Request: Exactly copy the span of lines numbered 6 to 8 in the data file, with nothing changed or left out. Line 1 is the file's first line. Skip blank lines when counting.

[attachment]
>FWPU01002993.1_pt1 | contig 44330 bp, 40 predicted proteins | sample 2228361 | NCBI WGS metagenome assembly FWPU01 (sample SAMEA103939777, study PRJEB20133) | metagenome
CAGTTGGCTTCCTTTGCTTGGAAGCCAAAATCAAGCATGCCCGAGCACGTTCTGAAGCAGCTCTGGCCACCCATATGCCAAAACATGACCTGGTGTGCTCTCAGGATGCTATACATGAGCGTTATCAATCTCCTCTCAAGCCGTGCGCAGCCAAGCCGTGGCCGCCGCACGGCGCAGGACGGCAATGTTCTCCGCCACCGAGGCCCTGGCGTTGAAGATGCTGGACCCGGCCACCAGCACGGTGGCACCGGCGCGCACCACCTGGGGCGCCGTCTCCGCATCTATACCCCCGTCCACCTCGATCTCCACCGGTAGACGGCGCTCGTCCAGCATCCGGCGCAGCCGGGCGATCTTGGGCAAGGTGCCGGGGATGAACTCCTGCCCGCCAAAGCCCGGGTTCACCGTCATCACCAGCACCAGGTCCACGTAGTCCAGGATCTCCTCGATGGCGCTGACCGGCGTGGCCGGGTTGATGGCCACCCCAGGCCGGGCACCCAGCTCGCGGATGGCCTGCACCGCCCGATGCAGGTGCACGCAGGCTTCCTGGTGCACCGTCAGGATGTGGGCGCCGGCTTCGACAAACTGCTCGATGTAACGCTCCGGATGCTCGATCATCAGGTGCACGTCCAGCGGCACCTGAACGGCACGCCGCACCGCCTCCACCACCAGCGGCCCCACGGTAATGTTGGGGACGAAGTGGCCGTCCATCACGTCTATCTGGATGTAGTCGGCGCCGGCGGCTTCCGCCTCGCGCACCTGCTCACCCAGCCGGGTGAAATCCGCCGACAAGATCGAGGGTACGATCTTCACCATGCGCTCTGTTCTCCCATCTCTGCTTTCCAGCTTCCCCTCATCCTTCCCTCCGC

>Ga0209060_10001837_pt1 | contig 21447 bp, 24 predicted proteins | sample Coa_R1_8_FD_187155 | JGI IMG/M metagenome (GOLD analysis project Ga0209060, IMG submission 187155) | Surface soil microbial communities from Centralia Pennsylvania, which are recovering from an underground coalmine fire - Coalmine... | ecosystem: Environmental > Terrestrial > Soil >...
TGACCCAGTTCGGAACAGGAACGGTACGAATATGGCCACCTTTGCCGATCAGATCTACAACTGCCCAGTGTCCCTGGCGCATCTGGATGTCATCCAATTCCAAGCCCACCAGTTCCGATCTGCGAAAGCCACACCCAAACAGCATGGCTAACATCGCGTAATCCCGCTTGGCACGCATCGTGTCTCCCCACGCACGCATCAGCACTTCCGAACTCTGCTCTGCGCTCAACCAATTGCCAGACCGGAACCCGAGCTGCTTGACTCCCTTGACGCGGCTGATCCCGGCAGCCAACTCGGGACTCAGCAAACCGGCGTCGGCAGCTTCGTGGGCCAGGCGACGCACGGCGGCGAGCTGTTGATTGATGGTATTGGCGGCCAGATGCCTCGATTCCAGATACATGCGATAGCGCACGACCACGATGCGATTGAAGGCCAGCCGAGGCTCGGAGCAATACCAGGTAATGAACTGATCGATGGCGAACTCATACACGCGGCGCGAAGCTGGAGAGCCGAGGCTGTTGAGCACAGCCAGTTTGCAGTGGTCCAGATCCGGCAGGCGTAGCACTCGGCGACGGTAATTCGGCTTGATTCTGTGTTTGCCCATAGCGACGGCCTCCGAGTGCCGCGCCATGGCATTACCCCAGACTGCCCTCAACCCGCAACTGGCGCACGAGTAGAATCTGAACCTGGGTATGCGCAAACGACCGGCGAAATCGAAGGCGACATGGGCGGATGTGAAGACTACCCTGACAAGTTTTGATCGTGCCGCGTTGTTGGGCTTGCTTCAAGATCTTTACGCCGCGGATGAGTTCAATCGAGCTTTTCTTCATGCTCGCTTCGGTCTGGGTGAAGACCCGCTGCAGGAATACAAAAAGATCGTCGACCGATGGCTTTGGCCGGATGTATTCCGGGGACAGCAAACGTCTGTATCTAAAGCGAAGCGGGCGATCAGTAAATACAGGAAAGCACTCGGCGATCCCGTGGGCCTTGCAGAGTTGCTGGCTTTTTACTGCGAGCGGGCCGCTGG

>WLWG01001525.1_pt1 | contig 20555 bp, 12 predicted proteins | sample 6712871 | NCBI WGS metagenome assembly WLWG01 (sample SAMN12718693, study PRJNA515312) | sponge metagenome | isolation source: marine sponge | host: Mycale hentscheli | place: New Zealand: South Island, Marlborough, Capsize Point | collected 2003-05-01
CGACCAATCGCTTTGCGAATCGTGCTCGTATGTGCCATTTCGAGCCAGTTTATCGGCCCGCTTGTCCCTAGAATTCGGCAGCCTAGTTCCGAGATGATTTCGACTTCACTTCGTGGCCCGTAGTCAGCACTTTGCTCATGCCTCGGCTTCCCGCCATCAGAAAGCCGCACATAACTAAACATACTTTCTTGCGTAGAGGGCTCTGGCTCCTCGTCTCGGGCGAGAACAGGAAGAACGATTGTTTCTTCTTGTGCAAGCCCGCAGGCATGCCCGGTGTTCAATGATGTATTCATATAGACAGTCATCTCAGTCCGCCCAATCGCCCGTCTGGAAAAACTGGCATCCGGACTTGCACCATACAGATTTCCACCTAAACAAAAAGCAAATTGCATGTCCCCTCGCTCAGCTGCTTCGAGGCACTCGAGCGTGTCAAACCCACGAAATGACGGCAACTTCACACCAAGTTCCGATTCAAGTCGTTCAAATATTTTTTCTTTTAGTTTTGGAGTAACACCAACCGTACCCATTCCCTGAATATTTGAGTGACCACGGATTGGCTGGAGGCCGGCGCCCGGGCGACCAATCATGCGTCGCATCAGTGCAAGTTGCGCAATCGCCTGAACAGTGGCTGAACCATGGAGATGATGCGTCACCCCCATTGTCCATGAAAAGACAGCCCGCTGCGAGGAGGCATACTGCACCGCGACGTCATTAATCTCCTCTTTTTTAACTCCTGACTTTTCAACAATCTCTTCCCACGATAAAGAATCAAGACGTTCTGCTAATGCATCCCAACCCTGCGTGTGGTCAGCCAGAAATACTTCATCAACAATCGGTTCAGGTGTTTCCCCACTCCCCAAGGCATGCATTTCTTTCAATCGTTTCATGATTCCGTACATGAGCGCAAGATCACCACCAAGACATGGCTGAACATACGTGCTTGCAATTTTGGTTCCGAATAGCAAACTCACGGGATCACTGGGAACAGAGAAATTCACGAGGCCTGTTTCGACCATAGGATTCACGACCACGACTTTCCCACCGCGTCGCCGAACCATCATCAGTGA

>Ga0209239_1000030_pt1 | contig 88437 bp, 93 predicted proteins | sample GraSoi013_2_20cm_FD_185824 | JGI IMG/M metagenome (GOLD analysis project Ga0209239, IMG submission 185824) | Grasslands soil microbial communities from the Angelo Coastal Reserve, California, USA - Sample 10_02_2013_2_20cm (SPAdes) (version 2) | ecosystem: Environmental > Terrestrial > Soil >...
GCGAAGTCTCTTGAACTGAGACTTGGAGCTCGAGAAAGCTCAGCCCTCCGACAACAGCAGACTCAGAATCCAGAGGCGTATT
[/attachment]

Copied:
CGACCAATCGCTTTGCGAATCGTGCTCGTATGTGCCATTTCGAGCCAGTTTATCGGCCCGCTTGTCCCTAGAATTCGGCAGCCTAGTTCCGAGATGATTTCGACTTCACTTCGTGGCCCGTAGTCAGCACTTTGCTCATGCCTCGGCTTCCCGCCATCAGAAAGCCGCACATAACTAAACATACTTTCTTGCGTAGAGGGCTCTGGCTCCTCGTCTCGGGCGAGAACAGGAAGAACGATTGTTTCTTCTTGTGCAAGCCCGCAGGCATGCCCGGTGTTCAATGATGTATTCATATAGACAGTCATCTCAGTCCGCCCAATCGCCCGTCTGGAAAAACTGGCATCCGGACTTGCACCATACAGATTTCCACCTAAACAAAAAGCAAATTGCATGTCCCCTCGCTCAGCTGCTTCGAGGCACTCGAGCGTGTCAAACCCACGAAATGACGGCAACTTCACACCAAGTTCCGATTCAAGTCGTTCAAATATTTTTTCTTTTAGTTTTGGAGTAACACCAACCGTACCCATTCCCTGAATATTTGAGTGACCACGGATTGGCTGGAGGCCGGCGCCCGGGCGACCAATCATGCGTCGCATCAGTGCAAGTTGCGCAATCGCCTGAACAGTGGCTGAACCATGGAGATGATGCGTCACCCCCATTGTCCATGAAAAGACAGCCCGCTGCGAGGAGGCATACTGCACCGCGACGTCATTAATCTCCTCTTTTTTAACTCCTGACTTTTCAACAATCTCTTCCCACGATAAAGAATCAAGACGTTCTGCTAATGCATCCCAACCCTGCGTGTGGTCAGCCAGAAATACTTCATCAACAATCGGTTCAGGTGTTTCCCCACTCCCCAAGGCATGCATTTCTTTCAATCGTTTCATGATTCCGTACATGAGCGCAAGATCACCACCAAGACATGGCTGAACATACGTGCTTGCAATTTTGGTTCCGAATAGCAAACTCACGGGATCACTGGGAACAGAGAAATTCACGAGGCCTGTTTCGACCATAGGATTCACGACCACGACTTTCCCACCGCGTCGCCGAACCATCATCAGTGA

>Ga0209239_1000030_pt1 | contig 88437 bp, 93 predicted proteins | sample GraSoi013_2_20cm_FD_185824 | JGI IMG/M metagenome (GOLD analysis project Ga0209239, IMG submission 185824) | Grasslands soil microbial communities from the Angelo Coastal Reserve, California, USA - Sample 10_02_2013_2_20cm (SPAdes) (version 2) | ecosystem: Environmental > Terrestrial > Soil >...
GCGAAGTCTCTTGAACTGAGACTTGGAGCTCGAGAAAGCTCAGCCCTCCGACAACAGCAGACTCAGAATCCAGAGGCGTATT